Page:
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PARADISE DRIFTERS by Mees Peijnenburg

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Paradise Drifters is writer-director Mees Peijnenburg’s debut feature, writes Geoffrey Macnab, following on from the young Dutch director’s acclaimed shorts Even Cowboys Get To Cry (2013), A Hole In My Heart (2015) and We Will Never Be Royals (2015).

In Paradise Drifters, supported by De Oversteek scheme and Production Incentive, three young people from different but equally tough backgrounds are thrown together. Lorenzo (Jonas Smulders), Yousef (Bilal Wahib) and Chloe (Tamar van Waning) are outsiders on the margins of society, all “searching for connections, searching for love,” but are continually confronted with violence and rejection.

Peijnenburg chose his actors very carefully. “I think the casting of each film is almost the most crucial part of the process. I like to take time to find the right people.”

Jonas Smulders had appeared in Peijnenburg’s graduation short and is described by the director as “a natural fit” for his role as the charismatic Lorenzo. Tamar van Waning was discovered in less straightforward circumstances. Peijnenburg hadn’t been able to find anyone to play Chloe when his girlfriend tipped him off about an actress she had seen on a Dutch NTR TV programme, Dream School, about youngsters from troubled backgrounds who are given the chance to go back to school.

“She was super pure, honest, open, fragile,” Peijnenburg says of the audition that Van Waring gave him. “She was a powerhouse of interest for me.” The fact that she didn’t look anything like the Chloe he had originally envisaged didn’t put him off in the slightest. “The energy she gave was spot on.”

Bilal Wahib had had a minor part in one of the director’s shorts. “In real life, he has an extraordinary energy,” Peijnenburg says of the actor whose role calls for him to be withdrawn and introspective. “In our film, he has to play an introverted, suicidal character which I was really interested to see… all the energy went into his eyes, his mind, and he was really good.”

The director gave the three leads time to get to know each other and to develop their characters. “I let them write letters to me with their thoughts.”

Peijnenburg did extensive research for Paradise Drifters. “I’ve been working on this film for several years,” he says. He visited numerous child protection homes and Salvation Army hostels where young adults between 18 and 25 “can still find a bed at night when they don’t have some other place to fall back on.”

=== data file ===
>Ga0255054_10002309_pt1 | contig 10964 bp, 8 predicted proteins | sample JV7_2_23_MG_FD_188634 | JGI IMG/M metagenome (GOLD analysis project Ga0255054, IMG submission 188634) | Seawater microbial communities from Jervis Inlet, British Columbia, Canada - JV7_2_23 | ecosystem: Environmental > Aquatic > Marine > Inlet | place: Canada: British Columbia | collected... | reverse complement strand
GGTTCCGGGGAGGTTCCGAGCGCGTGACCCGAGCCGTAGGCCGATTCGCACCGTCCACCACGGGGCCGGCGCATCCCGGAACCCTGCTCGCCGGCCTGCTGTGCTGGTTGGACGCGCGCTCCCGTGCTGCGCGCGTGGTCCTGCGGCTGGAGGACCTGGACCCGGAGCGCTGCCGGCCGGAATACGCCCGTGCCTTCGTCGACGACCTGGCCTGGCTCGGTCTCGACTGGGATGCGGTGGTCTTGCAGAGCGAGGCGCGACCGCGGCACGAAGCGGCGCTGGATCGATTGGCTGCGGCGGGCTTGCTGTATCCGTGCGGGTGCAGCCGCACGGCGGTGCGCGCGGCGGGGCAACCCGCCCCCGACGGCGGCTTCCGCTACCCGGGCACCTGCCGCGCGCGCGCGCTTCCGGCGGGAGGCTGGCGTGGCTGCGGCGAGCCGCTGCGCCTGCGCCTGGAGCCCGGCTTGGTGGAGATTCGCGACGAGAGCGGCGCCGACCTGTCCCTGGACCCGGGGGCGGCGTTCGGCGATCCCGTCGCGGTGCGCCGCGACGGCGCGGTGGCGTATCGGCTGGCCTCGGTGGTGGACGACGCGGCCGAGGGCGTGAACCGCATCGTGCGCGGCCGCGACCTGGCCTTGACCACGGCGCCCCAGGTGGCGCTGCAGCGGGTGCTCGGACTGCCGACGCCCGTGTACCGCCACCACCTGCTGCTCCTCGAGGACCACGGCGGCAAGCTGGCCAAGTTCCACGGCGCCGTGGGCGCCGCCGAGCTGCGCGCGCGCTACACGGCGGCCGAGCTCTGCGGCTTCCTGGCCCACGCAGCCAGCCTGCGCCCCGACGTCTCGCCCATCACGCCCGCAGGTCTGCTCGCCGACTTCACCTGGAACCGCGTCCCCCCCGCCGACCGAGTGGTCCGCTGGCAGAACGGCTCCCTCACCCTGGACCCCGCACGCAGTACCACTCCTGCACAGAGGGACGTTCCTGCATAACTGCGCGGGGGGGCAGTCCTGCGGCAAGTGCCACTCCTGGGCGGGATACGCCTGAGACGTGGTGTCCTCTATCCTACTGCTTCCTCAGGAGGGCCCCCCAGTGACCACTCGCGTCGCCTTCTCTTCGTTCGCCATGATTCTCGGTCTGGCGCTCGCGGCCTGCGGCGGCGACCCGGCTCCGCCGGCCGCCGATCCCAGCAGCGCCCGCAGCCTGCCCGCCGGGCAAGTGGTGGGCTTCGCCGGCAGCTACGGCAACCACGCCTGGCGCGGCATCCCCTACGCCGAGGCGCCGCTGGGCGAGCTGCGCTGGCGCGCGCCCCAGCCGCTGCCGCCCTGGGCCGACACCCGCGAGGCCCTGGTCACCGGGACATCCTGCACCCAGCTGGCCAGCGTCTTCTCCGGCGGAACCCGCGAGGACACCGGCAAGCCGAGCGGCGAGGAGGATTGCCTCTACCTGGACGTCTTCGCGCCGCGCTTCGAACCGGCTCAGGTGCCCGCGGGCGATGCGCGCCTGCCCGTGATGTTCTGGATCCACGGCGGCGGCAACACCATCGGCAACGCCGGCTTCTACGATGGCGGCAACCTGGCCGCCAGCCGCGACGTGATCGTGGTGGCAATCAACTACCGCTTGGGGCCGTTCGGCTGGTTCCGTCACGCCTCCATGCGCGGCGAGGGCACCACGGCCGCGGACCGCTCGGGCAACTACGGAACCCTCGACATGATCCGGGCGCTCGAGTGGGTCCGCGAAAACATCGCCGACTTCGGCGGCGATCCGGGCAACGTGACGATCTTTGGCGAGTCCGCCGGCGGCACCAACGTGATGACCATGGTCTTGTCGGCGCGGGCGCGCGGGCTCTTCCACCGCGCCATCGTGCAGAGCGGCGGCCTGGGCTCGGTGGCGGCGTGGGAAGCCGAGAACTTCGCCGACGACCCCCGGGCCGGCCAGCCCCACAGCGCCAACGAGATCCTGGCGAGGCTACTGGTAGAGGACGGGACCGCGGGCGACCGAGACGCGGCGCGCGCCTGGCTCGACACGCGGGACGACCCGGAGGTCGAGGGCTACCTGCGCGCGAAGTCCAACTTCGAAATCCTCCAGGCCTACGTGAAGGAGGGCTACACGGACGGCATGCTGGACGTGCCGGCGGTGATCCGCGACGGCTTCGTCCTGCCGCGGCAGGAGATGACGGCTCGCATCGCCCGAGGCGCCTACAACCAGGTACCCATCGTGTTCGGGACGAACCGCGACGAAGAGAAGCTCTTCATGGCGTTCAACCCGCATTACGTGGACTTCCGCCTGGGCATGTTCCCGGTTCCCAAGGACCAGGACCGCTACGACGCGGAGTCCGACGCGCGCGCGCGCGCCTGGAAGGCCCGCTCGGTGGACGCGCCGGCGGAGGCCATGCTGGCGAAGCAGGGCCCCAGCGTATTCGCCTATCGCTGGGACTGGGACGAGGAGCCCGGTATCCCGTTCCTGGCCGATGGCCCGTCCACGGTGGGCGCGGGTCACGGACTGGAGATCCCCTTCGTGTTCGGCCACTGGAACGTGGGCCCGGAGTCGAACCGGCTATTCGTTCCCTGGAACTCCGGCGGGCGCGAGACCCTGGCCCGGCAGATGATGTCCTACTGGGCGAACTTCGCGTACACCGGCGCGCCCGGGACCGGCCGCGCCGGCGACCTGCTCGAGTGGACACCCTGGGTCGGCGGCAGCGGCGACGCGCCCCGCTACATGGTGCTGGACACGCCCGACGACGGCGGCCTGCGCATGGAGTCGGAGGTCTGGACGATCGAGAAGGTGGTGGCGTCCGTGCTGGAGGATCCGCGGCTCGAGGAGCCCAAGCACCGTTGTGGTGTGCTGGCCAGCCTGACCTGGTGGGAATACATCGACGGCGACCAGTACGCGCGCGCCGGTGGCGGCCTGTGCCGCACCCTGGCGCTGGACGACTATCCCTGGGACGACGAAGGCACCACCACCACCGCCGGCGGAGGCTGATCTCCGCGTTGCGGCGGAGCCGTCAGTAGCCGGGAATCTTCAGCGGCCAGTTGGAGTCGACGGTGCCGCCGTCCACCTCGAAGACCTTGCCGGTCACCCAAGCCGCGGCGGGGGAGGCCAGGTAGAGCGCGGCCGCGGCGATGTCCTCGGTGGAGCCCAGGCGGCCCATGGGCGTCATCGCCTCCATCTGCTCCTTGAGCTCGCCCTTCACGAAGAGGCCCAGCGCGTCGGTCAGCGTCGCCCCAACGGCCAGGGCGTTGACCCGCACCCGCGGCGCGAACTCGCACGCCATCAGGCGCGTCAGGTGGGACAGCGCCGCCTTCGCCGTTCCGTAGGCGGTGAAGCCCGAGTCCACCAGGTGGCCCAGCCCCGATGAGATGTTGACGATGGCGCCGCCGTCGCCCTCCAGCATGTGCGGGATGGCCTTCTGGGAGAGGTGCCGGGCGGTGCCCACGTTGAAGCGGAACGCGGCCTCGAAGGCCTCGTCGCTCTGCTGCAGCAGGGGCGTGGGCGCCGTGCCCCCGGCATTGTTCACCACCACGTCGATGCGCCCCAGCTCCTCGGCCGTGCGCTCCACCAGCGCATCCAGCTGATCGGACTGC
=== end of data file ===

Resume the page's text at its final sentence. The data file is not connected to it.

The film (due to be released in The Netherlands in April by Gusto) develops into a road movie. It was shot all over Europe, in Marseilles and Barcelona as well as in The Netherlands. Peijnenburg sees it as following on from his Golden Calf winning short film We Will Never Be Royals, about a brother and sister living in youth care, moving from foster homes to youth prison and looking desperately for a place in society.

“Even though all the ingredients for a horrible life were present, these kids had a glance in their eyes, had a fighting spirit in their way of talking and behaving,” the director says of the defiance he saw continually during his extensive research into alienated youth. “Whereas my previous film was still set in institutions and under the flag of society, this film starts off where that stops, when you are 18 and being dropped on the streets literally.”

As an adolescent himself, Peijnenburg came from a more comfortable background. “I was a skateboarder, I did a lot of filmmaking already back then, I did pictures. I was very much on the creative spectrum.” No, he wasn’t a rebel himself but he has always been drawn to characters like Chloe in his film who have the energy to fight back, even when everything seems pitched against them.

SEE NL Magazine #38 January 2020 / IFFR, Berlin & Clermont-Ferrand Issue

SEE NL is published four times per year by Eye andd The Netherlands Film Fund and is distributed to international film professionals.

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